Anne Barngrover

Pelvic Ultrasound

Ovaries: from Latin: ovarium, literally egg


I’ve waited to see you for years now

but when you light up the black screen


like night-shining clouds, I become

nervous and turn to the side. In static,


sound waves form you as sand does

to shipwrecked glass. How is it


that you and I always manage to live

among radicals—spiders electric


with poison, cat who sashays indoors

after a burglary, dirt clod that morphs


into a cricket frog? A gecko scurries pink

as sticky tack along the bathroom wall.


How it twirls to an embryo in my palm.

It’s expensive to get a good look


at you, though you’re not mine

to interpret what’s wrong. If anything


it’s a hypnotic display or a book

we hurled in the road. Once we broke


a bush with a loaf of bread, thrown.

Once we broke a bush with car’s hood.


The next day its bumper was smeared

with indigo. Any woman knows how


many colors can present themselves

in blood. Something must’ve happened


to make you go rogue. We used to connect

fragments of ice crystals. We needed chaos


and carnivores. Even wolves can change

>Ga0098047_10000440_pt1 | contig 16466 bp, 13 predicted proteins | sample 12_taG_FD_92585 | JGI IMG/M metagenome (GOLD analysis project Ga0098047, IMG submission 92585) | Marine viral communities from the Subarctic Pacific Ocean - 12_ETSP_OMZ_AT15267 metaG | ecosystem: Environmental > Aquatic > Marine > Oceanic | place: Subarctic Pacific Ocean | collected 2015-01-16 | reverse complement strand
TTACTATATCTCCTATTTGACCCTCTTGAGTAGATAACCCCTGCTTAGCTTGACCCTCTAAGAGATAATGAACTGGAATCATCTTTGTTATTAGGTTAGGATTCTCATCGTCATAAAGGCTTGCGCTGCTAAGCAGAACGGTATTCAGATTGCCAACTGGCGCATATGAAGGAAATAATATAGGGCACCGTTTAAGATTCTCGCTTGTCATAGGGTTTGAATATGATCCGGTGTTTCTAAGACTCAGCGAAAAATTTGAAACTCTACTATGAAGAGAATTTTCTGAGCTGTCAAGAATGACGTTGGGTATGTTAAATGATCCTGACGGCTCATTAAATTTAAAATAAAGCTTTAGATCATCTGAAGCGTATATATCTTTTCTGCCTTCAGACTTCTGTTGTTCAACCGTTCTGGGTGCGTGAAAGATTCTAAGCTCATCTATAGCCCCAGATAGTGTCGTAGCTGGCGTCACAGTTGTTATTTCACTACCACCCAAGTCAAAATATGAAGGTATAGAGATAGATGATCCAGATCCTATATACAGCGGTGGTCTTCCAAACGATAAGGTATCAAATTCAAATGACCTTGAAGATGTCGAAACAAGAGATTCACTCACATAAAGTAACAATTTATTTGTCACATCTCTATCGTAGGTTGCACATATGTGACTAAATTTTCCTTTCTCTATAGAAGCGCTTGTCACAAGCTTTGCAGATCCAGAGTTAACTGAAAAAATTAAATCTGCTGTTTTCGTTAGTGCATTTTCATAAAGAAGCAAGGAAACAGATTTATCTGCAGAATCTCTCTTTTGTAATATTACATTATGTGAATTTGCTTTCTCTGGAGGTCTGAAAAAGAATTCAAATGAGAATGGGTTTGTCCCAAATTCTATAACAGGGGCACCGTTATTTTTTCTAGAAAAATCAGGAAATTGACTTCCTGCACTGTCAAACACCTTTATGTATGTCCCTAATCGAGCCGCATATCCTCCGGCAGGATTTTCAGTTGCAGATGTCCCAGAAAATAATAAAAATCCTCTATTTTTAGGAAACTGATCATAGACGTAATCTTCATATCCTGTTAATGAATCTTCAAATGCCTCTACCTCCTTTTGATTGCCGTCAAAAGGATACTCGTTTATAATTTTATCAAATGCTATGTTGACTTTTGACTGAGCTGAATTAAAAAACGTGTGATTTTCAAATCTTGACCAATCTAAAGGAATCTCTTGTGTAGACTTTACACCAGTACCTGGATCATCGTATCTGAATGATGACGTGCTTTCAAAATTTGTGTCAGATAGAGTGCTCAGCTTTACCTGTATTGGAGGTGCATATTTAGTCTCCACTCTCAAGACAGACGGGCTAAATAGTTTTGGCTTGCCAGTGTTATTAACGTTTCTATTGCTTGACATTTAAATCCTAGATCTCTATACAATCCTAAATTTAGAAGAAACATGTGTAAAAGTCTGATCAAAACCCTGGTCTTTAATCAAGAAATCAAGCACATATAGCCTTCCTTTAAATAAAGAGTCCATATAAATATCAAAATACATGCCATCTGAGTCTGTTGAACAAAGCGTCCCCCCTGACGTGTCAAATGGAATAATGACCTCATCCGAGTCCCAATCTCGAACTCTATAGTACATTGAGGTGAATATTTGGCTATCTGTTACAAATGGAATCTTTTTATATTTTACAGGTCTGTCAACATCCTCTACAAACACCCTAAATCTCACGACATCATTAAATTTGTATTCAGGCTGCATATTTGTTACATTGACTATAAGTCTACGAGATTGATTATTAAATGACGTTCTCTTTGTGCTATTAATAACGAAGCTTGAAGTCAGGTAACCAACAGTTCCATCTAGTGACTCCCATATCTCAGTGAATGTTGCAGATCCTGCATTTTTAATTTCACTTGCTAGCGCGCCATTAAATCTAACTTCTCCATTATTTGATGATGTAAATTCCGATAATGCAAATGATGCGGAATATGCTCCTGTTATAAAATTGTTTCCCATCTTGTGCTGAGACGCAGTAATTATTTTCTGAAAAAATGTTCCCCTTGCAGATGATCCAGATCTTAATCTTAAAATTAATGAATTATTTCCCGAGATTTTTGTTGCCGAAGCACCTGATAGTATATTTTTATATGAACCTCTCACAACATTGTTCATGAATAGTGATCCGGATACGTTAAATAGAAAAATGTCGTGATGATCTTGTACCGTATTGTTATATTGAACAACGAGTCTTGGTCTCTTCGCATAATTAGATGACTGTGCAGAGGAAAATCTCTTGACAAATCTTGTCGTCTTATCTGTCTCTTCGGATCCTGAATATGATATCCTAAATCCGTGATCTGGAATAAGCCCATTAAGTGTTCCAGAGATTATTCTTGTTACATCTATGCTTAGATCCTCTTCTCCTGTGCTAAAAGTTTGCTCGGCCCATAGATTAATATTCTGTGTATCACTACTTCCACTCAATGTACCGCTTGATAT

the way a river runs, so what have we done


to cast biology into anarchy and fade

from our distinctive glow? Oh, you shells


along my vertebrae and the vertebrae

of my mother, you have hidden from me


an ocean’s depth, you of lunar odes

and filament, gossamer and tendril.


I can’t see much in the dark,

but I’ve felt your whispered pull.


We all are in need of rewilding.

You don’t have to do this alone.


ANNE BARNGROVER‘s most recent poetry collection, Brazen Creature, was published with The University of Akron Press in 2018 and was a finalist for the 2019 Ohioana Award for Poetry. She is an assistant professor of English and Creative Writing at Saint Leo University, where she is on faculty in the low-residency MA program in Creative Writing, and lives in Tampa, Florida.